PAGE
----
A Small Case with Big Ramifications
This case, brought by the National Right to Work Committee, which has been linked to billionaire conservative mega-donors Charles and David Koch, could render a ruling that would impact all public sector unions, even in Ohio, in a manner similar to “Right to Work” legislation.
Right to Work: Overworked and Underpaid
There is a fair amount of discussion regarding the “Right to Work” initiative that is being debated in many states. In short, I have experienced this “right” firsthand. Before I taught science in Columbus City Schools, I was employed at a private, non-parochial school in Columbus, Ohio. There was no union.
Right to Work: Don’t Trust It!
Whether it’s the “Workplace Freedom” initiative or so-called “Right to Work,” DON’T trust it! The words “freedom” or “right” may sound really positive, but they have completely different meanings for extremist legislators than they do for Ohio’s working families. Words have power. Important decisions are made on a daily basis, simply because of the choice of words, so people need to be careful not to be misled. Let’s look at this issue and see what it really means.
Protecting Ohio Workers’ Rights
For the past couple of months, I’ve had the opportunity to travel around Northwest Ohio, presenting information to groups about so-called right to work at Urgent Member Meetings — Protecting Ohio Workers’ Rights (POWR) — along with my friend Kate Jacob from the AFL-CIO. When I talk to teachers at these meetings, I try to draw on the parallel between plagiarism and so-called right to work laws. We wouldn’t tolerate a situation where a student gets an A by copying another student’s paper, having done none of the work to earn that grade. Why would we tolerate a situation where most workers contribute to the union so they can negotiate a fair contract, while a few pay nothing and get the exact same benefits that the union bargained for?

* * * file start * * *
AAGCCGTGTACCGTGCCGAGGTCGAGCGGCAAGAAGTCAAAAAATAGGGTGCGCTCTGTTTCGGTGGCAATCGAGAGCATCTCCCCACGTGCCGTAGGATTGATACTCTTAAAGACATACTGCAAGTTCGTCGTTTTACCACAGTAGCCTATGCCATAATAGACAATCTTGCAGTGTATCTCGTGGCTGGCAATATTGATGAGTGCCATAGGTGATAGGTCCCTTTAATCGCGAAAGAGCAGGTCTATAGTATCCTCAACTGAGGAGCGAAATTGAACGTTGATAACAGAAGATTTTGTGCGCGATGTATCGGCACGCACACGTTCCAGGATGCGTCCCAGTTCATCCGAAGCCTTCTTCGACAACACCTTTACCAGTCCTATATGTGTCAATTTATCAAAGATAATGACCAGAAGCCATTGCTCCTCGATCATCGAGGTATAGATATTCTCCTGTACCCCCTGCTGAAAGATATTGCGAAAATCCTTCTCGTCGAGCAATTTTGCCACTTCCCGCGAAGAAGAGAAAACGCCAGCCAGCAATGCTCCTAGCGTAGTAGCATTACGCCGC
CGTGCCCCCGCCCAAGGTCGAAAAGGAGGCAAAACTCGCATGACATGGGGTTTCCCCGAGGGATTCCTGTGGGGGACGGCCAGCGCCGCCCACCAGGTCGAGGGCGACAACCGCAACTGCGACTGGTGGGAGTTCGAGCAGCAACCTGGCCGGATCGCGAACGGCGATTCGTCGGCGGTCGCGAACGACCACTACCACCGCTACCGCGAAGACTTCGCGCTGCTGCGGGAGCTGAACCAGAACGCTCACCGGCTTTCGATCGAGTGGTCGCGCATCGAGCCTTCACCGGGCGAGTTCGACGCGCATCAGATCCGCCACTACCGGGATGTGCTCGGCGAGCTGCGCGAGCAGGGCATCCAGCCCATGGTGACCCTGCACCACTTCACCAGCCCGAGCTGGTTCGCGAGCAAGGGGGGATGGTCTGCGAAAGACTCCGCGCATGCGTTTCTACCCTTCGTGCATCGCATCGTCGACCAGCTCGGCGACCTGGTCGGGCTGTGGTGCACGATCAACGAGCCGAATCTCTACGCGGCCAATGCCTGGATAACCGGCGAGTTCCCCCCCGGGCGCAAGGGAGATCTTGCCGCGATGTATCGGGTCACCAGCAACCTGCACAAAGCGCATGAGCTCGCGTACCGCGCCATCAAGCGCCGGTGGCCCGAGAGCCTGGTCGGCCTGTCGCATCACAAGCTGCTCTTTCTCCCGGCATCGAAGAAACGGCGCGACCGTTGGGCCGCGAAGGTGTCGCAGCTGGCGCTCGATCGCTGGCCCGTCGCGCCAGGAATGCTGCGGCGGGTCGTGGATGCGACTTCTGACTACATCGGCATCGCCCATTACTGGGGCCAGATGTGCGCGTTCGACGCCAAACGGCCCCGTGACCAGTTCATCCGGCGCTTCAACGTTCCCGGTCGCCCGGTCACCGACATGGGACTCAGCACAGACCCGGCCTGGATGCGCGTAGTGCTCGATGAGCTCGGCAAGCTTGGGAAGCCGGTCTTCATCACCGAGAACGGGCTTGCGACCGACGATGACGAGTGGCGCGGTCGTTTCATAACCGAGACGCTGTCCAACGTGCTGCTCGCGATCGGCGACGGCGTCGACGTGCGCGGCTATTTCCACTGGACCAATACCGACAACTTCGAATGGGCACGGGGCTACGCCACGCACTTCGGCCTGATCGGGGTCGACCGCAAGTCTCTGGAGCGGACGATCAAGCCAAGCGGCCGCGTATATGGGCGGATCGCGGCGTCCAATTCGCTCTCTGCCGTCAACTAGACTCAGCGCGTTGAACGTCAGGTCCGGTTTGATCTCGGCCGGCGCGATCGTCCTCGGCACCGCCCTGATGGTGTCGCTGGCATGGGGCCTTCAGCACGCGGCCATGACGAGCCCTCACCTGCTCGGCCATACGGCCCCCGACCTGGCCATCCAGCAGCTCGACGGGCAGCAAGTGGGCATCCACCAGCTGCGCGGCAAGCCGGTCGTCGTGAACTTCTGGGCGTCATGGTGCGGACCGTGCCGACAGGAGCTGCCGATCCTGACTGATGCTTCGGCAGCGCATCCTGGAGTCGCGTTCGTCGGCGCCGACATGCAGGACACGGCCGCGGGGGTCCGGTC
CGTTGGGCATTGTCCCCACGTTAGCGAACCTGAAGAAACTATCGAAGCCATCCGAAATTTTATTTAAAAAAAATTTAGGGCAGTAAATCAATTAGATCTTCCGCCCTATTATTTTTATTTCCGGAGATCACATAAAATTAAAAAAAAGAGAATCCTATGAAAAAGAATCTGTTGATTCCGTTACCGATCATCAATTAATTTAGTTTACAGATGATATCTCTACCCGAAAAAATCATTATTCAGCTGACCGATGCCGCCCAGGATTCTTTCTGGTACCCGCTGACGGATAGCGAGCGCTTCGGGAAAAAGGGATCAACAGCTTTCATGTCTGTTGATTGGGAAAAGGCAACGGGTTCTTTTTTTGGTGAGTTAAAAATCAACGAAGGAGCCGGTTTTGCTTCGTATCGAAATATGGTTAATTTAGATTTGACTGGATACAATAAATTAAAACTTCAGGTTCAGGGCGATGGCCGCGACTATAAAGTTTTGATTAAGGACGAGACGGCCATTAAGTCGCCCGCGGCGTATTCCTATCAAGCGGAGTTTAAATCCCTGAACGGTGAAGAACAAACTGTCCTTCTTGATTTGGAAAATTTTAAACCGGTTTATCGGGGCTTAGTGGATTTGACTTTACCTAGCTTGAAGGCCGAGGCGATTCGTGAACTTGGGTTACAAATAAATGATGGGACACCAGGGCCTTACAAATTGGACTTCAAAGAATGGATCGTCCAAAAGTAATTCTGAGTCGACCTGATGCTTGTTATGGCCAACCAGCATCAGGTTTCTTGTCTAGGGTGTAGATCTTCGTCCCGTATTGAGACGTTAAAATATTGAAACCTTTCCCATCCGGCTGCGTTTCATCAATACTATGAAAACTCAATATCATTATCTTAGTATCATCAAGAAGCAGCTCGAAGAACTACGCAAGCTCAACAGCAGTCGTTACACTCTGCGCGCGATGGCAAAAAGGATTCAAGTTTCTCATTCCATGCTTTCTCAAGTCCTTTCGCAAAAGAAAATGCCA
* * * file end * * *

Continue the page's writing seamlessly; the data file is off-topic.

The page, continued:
Stories from the Front: Working in a RTW State
Knowing how often things get sensationalized, I work hard to find reliable sources for information. With a RTW group petitioning to put a Constitutional Amendment on the November ballot, I need to find information I can trust, so I can form an educated opinion. What I’ve found is that the most reliable and meaningful information has come, not from newspaper articles or television shows, but from other educators. Listening to their stories about what it’s like to teacher in states with RTW laws has given me the insights I need to understand why these are harmful and what I can expect if they are enacted in Ohio.